Editor Emeritus Dave Zweifel has been with The Capital Times since he graduated from UW-Madison in 1962, serving as the paper’s editor in chief from 1983 to 2008. He was president of the Wisconsin Freedom of Information Council for 15 years, served as a Pulitzer Prize judge in 2000 and 2001, and named to the Wisconsin Newspaper Hall of Fame in 2011.
The common perception among many Americans is that government simply can’t do anything right.
There are whole books of jokes that feature government as the punch line. See those three guys filling a pothole? One’s working and two are supervising. But, what the heck, that’s close enough for government work.
To be sure, there are lots of inefficiencies in some government programs and because of the sheer size of the federal government, often one hand doesn’t know what the other is doing.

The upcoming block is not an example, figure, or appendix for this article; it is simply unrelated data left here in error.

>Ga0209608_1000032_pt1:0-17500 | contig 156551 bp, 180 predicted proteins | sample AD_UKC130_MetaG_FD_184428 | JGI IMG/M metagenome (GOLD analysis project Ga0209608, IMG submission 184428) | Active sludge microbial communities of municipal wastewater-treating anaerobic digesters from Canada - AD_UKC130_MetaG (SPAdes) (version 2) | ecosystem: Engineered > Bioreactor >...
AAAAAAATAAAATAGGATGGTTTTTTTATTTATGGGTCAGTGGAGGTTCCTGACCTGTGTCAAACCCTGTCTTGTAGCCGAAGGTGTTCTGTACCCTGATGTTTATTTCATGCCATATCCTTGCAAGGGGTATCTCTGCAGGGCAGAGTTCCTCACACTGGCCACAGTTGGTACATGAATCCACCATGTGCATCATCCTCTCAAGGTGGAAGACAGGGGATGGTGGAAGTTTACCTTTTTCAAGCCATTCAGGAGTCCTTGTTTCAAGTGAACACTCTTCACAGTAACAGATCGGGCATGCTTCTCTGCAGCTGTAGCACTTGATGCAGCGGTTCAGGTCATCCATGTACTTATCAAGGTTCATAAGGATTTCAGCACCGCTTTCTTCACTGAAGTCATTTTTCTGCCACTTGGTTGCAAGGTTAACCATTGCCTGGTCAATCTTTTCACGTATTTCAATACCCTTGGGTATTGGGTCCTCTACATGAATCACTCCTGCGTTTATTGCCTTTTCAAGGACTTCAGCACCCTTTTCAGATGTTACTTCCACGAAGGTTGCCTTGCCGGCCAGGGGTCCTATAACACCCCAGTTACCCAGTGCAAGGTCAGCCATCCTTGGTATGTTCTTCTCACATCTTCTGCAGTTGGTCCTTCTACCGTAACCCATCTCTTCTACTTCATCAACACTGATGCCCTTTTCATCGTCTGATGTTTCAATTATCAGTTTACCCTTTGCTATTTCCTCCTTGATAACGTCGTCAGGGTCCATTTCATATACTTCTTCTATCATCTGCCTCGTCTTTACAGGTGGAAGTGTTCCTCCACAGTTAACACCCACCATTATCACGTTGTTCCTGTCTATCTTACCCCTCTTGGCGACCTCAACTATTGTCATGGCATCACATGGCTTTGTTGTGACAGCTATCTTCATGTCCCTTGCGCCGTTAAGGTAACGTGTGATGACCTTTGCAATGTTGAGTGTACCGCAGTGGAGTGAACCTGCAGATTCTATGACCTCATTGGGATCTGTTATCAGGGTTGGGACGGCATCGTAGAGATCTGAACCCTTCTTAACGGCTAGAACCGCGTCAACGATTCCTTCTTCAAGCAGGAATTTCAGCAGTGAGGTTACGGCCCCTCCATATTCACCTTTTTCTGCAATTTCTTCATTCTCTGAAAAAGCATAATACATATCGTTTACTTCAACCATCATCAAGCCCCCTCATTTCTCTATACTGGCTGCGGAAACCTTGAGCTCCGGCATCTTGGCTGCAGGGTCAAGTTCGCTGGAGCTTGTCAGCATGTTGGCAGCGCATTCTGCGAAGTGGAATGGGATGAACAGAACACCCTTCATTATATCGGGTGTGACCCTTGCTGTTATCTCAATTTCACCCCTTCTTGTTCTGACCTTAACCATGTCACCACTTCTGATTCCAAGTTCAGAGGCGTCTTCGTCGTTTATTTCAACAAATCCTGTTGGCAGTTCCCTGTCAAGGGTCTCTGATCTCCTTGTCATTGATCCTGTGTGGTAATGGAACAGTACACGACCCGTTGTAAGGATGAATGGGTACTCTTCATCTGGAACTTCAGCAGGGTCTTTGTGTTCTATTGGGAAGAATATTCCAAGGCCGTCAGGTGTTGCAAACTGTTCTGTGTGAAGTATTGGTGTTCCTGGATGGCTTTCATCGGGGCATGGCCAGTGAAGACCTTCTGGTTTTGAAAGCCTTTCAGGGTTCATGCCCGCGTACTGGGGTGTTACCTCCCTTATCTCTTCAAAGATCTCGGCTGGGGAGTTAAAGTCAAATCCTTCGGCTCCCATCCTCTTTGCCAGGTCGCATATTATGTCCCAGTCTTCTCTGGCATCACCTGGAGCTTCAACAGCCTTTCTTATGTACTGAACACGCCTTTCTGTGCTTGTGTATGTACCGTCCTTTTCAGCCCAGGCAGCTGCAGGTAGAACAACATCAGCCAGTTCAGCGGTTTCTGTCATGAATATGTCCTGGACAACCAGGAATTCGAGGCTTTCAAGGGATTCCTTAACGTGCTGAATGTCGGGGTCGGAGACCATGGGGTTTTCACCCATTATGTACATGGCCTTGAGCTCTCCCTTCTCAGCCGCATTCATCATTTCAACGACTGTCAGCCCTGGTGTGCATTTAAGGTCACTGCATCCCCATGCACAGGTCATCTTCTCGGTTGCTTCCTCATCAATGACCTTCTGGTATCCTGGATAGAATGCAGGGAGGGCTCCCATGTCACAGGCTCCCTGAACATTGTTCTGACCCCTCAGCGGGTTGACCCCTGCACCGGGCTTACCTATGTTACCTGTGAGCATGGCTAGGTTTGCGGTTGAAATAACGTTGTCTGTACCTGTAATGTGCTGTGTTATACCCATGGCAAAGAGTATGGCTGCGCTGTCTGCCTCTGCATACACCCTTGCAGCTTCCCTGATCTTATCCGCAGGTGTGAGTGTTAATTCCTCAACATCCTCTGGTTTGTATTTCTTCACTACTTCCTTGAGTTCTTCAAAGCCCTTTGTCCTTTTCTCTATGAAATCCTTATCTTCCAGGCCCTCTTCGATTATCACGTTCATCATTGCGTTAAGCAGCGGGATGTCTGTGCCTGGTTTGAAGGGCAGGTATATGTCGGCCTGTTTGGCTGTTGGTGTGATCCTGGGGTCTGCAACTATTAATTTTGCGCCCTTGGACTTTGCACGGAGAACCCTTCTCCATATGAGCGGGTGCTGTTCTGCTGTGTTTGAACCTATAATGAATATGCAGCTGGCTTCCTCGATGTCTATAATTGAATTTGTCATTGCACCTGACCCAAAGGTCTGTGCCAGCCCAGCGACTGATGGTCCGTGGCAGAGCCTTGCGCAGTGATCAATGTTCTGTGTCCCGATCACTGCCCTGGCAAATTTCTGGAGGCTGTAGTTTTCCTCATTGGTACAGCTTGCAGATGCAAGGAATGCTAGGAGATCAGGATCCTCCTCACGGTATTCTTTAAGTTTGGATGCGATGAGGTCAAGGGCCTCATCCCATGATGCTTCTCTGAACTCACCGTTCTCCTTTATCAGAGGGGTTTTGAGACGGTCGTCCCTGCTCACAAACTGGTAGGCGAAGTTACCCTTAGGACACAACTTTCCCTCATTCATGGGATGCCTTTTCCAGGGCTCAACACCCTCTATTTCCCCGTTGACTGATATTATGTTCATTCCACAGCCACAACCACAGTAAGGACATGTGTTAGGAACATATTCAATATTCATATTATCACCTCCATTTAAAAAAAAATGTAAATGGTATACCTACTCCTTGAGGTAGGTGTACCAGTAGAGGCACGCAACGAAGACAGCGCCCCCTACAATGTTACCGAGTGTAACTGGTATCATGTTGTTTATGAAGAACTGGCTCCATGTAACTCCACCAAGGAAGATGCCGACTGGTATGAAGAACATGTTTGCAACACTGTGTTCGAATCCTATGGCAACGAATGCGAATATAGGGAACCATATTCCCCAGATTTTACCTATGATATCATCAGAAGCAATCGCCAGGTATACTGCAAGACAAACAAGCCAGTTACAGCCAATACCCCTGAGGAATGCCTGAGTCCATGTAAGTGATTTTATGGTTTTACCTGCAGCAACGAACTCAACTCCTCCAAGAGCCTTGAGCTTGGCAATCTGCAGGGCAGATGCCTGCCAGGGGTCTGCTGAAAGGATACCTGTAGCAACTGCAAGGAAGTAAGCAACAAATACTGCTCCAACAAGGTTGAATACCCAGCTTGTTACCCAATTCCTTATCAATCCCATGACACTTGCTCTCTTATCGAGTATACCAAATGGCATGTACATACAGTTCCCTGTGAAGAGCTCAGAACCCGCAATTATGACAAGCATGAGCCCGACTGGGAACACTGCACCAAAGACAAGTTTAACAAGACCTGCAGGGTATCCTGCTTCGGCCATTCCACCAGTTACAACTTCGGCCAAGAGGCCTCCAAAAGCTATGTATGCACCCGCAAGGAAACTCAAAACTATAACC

We know about that because in our democracy, government is open. When a government official or a bureaucrat does something foolish or wastes valuable resources or unnecessarily spends taxpayers’ money, there are news stories about it. When defense contracts come in way over budget, it makes the news. When a government official holds a meeting at a lavish resort, it hits the press, as it should. With rare exceptions, they can’t hide their mistakes or misdeeds.
That’s not usually the case in private business. Although the mistakes are just as rampant, just as wasteful, just as irresponsible, it’s much easier to sweep the problem under the rug without anyone except the insiders knowing about it. There is no free press serving as a watchdog on private business, as is its function with government…
For every example of alleged ineptitude in government there’s an example of incompetence in the private sector. There are some things that government, working on behalf of all the people, can do better, just as there are some jobs that only private companies should do.
The challenge for us is to not yield to inaccurate perceptions, but to be able to tell the difference.